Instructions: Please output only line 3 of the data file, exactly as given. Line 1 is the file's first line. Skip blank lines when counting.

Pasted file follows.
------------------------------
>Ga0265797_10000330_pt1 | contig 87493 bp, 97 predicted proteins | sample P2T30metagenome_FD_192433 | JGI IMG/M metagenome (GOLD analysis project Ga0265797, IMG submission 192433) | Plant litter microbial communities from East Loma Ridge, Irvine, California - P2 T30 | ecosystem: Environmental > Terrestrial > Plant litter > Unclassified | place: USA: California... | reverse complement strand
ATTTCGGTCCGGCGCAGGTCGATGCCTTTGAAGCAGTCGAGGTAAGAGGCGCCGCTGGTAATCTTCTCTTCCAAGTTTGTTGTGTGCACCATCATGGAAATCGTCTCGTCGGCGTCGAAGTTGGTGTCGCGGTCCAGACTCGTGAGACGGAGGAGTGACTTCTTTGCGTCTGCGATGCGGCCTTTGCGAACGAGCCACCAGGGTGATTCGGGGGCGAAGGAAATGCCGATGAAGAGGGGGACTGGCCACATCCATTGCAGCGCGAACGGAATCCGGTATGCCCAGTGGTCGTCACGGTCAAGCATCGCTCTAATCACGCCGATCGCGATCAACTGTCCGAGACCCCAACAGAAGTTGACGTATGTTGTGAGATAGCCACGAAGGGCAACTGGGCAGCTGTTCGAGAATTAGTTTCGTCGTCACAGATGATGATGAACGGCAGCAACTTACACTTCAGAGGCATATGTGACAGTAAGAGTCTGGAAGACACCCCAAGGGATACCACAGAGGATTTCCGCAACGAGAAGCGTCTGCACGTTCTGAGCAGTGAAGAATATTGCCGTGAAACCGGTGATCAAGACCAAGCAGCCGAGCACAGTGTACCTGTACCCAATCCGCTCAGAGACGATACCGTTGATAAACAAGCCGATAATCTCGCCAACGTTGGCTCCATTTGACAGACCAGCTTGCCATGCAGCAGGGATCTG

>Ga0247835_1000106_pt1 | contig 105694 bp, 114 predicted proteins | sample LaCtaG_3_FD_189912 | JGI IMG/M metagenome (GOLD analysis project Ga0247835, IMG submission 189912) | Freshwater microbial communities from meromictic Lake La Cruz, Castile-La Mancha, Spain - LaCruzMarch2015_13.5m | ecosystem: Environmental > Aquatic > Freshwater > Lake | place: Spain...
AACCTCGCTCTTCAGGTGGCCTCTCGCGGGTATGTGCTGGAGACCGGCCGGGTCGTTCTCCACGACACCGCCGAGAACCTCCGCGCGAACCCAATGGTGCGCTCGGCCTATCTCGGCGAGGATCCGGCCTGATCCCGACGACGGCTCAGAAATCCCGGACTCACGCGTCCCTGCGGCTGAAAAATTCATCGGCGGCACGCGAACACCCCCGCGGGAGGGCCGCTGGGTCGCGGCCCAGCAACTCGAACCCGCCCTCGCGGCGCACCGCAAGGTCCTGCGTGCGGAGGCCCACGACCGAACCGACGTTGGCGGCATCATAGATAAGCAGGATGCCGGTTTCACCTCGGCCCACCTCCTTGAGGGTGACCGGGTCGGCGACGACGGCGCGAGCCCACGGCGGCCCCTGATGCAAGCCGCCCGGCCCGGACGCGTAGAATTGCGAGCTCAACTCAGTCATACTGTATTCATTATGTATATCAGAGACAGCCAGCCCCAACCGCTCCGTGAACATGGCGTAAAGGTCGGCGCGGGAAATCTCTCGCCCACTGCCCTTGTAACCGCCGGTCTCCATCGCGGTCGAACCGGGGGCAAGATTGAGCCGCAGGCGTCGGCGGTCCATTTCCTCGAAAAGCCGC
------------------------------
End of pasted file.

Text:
>Ga0247835_1000106_pt1 | contig 105694 bp, 114 predicted proteins | sample LaCtaG_3_FD_189912 | JGI IMG/M metagenome (GOLD analysis project Ga0247835, IMG submission 189912) | Freshwater microbial communities from meromictic Lake La Cruz, Castile-La Mancha, Spain - LaCruzMarch2015_13.5m | ecosystem: Environmental > Aquatic > Freshwater > Lake | place: Spain...